Your company probably has great customer service, right? Most companies actually fail to live up to customer expectations, and instead totally overestimate how good their service is.
According to “The Customer Experience Index, 2012” released by Forrester, there is a huge disconnect between the customer service your company thinks its providing, the customer service your customers think you are providing, and the reality between the two.
The study found that 80% of companies say they deliver superior customer service. However, only 8% of people think these same companies deliver customer service worthy of a superior rating. In fact, only 37% of brands received good/excellent customer experience index scores in 2012.
So what does this tell us about the state of customer service in the US? It tells us that roughly 63% of companies simply have no clue what their customers want. They are drowning in assumptions about what their company’s customer service experience is like with no real knowledge of their customer’s expectations. We’ve discussed in the past how to improve customer service by looking past the myths of customer service, and this is the same idea.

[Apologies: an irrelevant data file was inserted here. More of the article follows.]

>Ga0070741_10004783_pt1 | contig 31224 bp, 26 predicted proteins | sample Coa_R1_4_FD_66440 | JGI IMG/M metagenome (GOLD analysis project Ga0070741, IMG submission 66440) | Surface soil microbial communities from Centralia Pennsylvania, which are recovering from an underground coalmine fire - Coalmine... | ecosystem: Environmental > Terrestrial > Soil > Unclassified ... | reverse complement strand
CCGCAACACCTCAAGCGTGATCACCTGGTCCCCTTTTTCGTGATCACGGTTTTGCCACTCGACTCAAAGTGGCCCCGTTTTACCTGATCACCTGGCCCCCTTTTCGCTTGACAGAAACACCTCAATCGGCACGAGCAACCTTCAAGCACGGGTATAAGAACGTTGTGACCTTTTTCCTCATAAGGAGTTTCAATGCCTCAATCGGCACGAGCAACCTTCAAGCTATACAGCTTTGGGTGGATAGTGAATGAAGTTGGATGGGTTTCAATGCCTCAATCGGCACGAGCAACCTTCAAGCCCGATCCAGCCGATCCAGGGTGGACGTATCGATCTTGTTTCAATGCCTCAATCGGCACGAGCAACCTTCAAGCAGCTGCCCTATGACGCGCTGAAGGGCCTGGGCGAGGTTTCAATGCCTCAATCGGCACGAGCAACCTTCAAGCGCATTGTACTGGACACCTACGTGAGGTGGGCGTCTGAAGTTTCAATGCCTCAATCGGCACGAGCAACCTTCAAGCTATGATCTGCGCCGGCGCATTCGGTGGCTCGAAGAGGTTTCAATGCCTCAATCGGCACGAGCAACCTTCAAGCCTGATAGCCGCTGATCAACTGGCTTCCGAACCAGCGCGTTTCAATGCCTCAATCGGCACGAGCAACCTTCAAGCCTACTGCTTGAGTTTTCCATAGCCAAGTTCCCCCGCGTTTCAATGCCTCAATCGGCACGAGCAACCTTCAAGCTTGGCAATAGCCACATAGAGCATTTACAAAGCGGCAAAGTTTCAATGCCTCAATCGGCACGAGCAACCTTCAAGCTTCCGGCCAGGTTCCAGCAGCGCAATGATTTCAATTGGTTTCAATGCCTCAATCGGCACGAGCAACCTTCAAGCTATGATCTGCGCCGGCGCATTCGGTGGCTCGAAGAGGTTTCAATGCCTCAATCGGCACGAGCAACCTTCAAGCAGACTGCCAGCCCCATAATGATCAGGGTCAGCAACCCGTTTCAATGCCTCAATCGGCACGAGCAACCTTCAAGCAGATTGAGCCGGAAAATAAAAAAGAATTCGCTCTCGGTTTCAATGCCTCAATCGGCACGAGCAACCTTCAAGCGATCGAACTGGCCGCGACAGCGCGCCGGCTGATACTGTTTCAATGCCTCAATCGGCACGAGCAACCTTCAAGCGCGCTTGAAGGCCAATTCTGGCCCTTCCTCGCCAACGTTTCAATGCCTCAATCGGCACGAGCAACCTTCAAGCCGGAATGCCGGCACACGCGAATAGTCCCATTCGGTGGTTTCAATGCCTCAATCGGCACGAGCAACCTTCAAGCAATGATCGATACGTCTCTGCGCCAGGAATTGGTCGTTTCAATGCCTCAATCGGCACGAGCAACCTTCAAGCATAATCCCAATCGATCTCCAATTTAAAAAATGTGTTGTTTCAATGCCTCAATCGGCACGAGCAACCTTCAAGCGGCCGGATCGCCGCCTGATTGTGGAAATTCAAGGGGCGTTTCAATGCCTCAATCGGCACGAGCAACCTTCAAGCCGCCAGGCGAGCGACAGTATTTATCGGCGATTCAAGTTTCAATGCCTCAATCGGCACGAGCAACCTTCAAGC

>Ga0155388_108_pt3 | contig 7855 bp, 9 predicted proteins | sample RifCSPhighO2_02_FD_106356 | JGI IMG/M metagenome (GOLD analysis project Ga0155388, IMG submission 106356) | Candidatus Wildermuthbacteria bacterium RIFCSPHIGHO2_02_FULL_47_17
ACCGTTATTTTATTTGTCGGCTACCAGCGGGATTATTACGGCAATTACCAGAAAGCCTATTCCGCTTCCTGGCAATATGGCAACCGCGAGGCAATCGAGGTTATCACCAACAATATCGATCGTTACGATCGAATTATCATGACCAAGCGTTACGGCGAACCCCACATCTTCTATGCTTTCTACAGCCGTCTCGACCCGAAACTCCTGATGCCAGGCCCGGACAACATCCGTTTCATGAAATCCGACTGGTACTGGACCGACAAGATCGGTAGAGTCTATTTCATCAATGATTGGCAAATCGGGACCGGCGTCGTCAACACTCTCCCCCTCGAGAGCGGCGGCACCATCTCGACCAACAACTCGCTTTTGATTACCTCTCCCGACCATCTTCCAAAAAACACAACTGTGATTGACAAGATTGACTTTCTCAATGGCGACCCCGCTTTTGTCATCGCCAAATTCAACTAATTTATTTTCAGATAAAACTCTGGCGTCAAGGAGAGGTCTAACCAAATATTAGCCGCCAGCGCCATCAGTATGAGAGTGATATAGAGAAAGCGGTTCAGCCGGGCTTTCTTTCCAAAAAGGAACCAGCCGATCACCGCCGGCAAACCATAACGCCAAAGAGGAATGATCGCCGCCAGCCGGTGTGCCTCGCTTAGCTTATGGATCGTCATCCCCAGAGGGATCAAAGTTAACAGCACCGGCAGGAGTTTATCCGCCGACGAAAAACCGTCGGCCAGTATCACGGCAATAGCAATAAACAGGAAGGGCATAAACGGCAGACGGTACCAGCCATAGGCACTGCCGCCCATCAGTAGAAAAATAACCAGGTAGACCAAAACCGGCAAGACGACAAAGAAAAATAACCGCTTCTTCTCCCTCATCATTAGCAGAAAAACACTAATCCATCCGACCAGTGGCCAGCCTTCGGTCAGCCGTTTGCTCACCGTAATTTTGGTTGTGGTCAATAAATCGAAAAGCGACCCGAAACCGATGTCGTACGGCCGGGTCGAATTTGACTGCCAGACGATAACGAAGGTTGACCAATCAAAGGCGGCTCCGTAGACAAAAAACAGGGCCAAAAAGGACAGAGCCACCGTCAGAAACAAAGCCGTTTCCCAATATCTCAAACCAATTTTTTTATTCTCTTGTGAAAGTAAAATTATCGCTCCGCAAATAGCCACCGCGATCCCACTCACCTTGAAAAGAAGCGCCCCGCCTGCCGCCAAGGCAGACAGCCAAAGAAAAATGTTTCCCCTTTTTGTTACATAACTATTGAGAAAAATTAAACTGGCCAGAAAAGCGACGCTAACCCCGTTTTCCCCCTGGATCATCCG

Think about it: if you don’t understand your customer’s expectations, how can you expect to meet them or even exceed them? A company must know it’s customer’s level of expectations for the following reasons:
- Do less than customers expect and service is bad
- Do exactly what customers expect and service is good
- Do more than customers anticipate and service is perceived as superior
Service is What Your Customer Says It Is
It is important to know your customers’ wants and needs before you provide customer service to them. If you do not know, then you are guessing. Guesswork makes dissatisfaction inevitable.
Knowing your customers (and the power of their complaints and concerns) so you can give them what they want and keep them as customers costs money. But spending money on something that pays off in profit shouldn’t be a problem for a company.
When dissatisfied customers complain to you, or, as more often happens, they switch their business to your competitors without complaining, you learn what they do not like. Hindsight is 20/20 and makes little difference if an organization doesn’t learn from experiences and make corrections. Far too often no learning occurs and companies continue to alienate and lose customers.
The Sometimes Fatal Assumption
You may have been good at predicting customer behavior in the past, but remember that it is not what you think you know that is important. It is what your customers think that matters. Good service has nothing to do with what the provider of services believes it to be, unless these beliefs coincide with the attitudes of customers. Meeting the expectations of customers is the definition of customer service.